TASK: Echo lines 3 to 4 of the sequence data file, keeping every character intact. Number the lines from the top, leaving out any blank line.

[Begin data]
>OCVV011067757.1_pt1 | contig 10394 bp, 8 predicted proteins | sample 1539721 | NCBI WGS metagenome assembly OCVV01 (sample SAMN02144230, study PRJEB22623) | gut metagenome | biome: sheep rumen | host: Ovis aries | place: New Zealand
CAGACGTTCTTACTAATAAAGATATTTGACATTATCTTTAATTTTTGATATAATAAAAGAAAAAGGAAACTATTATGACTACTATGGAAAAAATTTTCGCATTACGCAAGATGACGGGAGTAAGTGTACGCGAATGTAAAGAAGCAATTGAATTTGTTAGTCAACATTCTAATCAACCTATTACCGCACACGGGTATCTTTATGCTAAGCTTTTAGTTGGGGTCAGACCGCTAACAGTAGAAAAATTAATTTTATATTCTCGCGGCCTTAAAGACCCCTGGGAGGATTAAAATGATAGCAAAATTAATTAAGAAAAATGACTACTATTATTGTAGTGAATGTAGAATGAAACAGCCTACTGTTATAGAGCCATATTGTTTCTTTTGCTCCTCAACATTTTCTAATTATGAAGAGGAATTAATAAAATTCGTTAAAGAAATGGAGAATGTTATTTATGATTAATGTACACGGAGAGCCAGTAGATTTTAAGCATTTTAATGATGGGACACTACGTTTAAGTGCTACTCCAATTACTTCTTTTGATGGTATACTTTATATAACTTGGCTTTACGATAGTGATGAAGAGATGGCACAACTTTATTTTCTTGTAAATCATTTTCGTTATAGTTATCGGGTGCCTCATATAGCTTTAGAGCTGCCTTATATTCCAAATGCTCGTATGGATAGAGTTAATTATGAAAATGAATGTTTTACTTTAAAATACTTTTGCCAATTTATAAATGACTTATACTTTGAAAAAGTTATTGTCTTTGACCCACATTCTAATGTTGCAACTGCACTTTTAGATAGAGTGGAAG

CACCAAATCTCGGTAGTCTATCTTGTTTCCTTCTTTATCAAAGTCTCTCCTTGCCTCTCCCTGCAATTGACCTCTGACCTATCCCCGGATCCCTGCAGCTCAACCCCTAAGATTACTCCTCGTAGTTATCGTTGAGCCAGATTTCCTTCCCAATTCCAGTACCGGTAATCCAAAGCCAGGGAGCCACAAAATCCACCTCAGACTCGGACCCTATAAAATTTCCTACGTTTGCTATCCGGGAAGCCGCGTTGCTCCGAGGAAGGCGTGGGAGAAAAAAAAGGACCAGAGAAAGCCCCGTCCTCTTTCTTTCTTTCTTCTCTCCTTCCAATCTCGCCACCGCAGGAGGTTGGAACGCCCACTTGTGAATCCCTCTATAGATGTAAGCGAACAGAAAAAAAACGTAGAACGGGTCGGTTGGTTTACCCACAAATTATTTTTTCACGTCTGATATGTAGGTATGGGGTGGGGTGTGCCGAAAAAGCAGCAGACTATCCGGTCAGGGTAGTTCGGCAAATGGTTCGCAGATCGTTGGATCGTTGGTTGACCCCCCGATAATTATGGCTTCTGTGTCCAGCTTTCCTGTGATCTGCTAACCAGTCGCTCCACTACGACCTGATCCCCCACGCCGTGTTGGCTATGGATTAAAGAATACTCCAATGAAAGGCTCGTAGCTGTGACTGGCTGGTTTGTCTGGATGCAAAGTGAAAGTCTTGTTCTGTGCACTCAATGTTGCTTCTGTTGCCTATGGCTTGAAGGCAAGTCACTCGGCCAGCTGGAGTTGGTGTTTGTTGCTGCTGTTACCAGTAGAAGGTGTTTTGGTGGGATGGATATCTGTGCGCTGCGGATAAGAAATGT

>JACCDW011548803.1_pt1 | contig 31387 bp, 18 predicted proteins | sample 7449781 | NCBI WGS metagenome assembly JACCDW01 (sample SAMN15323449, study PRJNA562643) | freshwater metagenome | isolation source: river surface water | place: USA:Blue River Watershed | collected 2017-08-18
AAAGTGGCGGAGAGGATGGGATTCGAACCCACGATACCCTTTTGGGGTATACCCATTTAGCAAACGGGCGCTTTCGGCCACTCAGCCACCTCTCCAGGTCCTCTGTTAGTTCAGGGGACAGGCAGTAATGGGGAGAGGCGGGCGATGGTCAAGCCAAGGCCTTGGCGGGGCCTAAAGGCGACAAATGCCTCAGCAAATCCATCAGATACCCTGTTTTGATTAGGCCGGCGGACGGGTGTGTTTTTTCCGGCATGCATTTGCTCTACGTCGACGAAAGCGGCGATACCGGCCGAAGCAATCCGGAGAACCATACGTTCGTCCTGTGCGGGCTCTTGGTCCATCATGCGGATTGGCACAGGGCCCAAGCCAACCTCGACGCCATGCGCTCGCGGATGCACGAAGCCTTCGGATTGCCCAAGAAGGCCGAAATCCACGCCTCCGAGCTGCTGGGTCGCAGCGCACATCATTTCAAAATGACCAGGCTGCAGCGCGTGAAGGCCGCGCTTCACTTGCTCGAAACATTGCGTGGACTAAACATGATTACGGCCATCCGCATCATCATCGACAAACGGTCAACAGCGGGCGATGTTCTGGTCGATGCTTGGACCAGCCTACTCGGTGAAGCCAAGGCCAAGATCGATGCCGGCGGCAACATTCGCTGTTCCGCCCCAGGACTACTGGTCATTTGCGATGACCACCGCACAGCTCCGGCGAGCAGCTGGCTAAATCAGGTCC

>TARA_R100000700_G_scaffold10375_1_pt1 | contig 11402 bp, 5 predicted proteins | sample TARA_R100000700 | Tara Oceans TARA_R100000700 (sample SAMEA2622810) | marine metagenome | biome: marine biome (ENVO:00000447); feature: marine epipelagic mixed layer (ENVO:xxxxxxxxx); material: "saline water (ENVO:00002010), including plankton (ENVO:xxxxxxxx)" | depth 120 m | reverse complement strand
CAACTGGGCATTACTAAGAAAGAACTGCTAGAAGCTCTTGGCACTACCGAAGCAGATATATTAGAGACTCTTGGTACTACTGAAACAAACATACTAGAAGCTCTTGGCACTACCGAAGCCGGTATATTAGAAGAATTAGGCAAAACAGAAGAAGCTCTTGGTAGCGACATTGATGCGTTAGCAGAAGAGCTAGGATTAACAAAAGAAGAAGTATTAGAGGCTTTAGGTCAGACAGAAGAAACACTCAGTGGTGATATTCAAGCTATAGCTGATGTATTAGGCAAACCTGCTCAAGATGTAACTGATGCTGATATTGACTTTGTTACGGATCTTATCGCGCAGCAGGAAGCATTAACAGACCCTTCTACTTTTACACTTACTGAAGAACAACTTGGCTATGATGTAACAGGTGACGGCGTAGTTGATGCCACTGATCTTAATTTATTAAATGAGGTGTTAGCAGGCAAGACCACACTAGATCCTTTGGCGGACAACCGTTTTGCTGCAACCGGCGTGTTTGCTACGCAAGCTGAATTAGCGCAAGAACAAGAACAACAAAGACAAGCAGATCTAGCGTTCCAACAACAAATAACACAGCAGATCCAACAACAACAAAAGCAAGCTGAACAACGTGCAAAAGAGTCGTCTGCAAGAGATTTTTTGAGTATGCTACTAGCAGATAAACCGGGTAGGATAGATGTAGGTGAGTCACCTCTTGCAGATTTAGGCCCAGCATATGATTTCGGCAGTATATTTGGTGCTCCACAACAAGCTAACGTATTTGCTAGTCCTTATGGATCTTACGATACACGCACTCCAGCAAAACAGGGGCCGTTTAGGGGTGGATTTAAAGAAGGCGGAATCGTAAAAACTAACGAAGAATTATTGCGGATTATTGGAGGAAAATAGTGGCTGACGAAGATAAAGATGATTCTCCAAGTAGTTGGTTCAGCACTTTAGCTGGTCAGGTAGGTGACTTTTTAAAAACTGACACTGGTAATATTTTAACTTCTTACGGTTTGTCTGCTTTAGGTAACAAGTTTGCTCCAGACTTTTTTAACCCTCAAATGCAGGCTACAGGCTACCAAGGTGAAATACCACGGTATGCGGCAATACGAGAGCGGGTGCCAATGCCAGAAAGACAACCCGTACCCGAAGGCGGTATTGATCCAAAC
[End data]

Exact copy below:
CACCAAATCTCGGTAGTCTATCTTGTTTCCTTCTTTATCAAAGTCTCTCCTTGCCTCTCCCTGCAATTGACCTCTGACCTATCCCCGGATCCCTGCAGCTCAACCCCTAAGATTACTCCTCGTAGTTATCGTTGAGCCAGATTTCCTTCCCAATTCCAGTACCGGTAATCCAAAGCCAGGGAGCCACAAAATCCACCTCAGACTCGGACCCTATAAAATTTCCTACGTTTGCTATCCGGGAAGCCGCGTTGCTCCGAGGAAGGCGTGGGAGAAAAAAAAGGACCAGAGAAAGCCCCGTCCTCTTTCTTTCTTTCTTCTCTCCTTCCAATCTCGCCACCGCAGGAGGTTGGAACGCCCACTTGTGAATCCCTCTATAGATGTAAGCGAACAGAAAAAAAACGTAGAACGGGTCGGTTGGTTTACCCACAAATTATTTTTTCACGTCTGATATGTAGGTATGGGGTGGGGTGTGCCGAAAAAGCAGCAGACTATCCGGTCAGGGTAGTTCGGCAAATGGTTCGCAGATCGTTGGATCGTTGGTTGACCCCCCGATAATTATGGCTTCTGTGTCCAGCTTTCCTGTGATCTGCTAACCAGTCGCTCCACTACGACCTGATCCCCCACGCCGTGTTGGCTATGGATTAAAGAATACTCCAATGAAAGGCTCGTAGCTGTGACTGGCTGGTTTGTCTGGATGCAAAGTGAAAGTCTTGTTCTGTGCACTCAATGTTGCTTCTGTTGCCTATGGCTTGAAGGCAAGTCACTCGGCCAGCTGGAGTTGGTGTTTGTTGCTGCTGTTACCAGTAGAAGGTGTTTTGGTGGGATGGATATCTGTGCGCTGCGGATAAGAAATGT

>JACCDW011548803.1_pt1 | contig 31387 bp, 18 predicted proteins | sample 7449781 | NCBI WGS metagenome assembly JACCDW01 (sample SAMN15323449, study PRJNA562643) | freshwater metagenome | isolation source: river surface water | place: USA:Blue River Watershed | collected 2017-08-18